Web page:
Eddington once gave the following quote:

The law that entropy always increases, holds, I think, the supreme position among the laws of Nature. If someone points out to you that your pet theory of the universe is in disagreement with Maxwell's equations—then so much the worse for Maxwell's equations. If it is found to be contradicted by observation—well, these experimentalists do bungle things sometimes. But if your theory is found to be against the second law of thermodynamics, I can give you no hope; there is nothing for it but to collapse in deepest humiliation.

What did Eddington mean by this? Why did he give a special status to the Second Law of Thermodynamics?

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    $\begingroup$ When did Einstein or Eddington actually say this ? In what context did they say this ? Can you actually cite the whole context of what they said ? $\endgroup$ – silverrahul Apr 14 at 7:31

While the other answers brought important clarifications about the context and what exactly was meant, this is a rather interesting question to ponder in its own right.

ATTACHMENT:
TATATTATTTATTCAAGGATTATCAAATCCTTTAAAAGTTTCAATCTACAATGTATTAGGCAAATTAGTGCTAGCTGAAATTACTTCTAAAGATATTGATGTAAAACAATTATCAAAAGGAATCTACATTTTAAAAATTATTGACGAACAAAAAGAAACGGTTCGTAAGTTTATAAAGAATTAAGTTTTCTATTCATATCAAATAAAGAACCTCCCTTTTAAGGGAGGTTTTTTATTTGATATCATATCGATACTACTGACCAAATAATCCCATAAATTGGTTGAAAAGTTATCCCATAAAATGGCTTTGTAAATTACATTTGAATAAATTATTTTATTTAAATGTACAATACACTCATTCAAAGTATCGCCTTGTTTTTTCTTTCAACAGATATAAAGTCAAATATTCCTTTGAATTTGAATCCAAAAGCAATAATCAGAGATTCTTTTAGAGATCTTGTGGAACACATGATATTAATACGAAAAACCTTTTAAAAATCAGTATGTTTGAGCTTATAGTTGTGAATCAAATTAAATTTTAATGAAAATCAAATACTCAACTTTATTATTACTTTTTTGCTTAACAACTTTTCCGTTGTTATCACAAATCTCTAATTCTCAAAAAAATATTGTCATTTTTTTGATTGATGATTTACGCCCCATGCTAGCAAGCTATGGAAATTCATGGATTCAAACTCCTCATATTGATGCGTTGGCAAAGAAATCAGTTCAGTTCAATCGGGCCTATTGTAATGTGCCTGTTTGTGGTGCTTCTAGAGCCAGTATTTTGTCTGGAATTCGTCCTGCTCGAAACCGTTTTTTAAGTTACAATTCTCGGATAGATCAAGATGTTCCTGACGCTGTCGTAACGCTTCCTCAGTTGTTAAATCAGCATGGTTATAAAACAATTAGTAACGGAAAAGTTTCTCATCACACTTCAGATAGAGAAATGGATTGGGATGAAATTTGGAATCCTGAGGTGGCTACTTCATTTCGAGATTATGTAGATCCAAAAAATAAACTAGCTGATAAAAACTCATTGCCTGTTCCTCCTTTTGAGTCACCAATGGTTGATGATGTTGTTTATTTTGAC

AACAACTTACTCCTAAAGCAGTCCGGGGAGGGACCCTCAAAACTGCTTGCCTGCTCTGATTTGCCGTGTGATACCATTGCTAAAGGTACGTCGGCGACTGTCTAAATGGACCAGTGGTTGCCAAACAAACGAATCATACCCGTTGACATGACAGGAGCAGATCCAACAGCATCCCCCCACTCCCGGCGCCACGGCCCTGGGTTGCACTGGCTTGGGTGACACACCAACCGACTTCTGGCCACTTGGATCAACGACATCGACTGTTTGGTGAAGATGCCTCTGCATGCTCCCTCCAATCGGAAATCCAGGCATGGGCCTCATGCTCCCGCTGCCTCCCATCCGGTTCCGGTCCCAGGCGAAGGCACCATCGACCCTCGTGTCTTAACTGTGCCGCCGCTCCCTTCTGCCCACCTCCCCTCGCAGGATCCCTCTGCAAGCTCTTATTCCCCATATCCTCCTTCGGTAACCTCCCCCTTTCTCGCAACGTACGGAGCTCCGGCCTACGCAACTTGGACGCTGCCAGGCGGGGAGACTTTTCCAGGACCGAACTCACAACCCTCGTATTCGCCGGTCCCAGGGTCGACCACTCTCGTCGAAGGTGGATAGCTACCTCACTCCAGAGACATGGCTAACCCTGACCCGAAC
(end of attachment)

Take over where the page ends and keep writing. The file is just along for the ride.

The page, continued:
In this case we have to make a distinction between thermodynamics, which is a theory based on the empirical facts, and statistical physics, which is a result of logical reasoning. In other words, we have to make distinction between a law of nature and a human-made theory. It is very likely that the authors of the quote meant the latter.

While an empirical theory is always at risk of being contradicted by an experiment, undermining mathematical proofs is much more difficult - unless there are errors in the proofs, this requires questioning the underlying axioms. Indeed, relativity and QM came into existence by questioning the underlying assumptions of Newtonian mechanics. Statistical physics is built essentially around counting the number of available states and some general assumptions about the accessibility of the states (such as ergodicity). Specifically:

  • We know exactly what these assumptions are and where the conclusions of statistical physics would not hold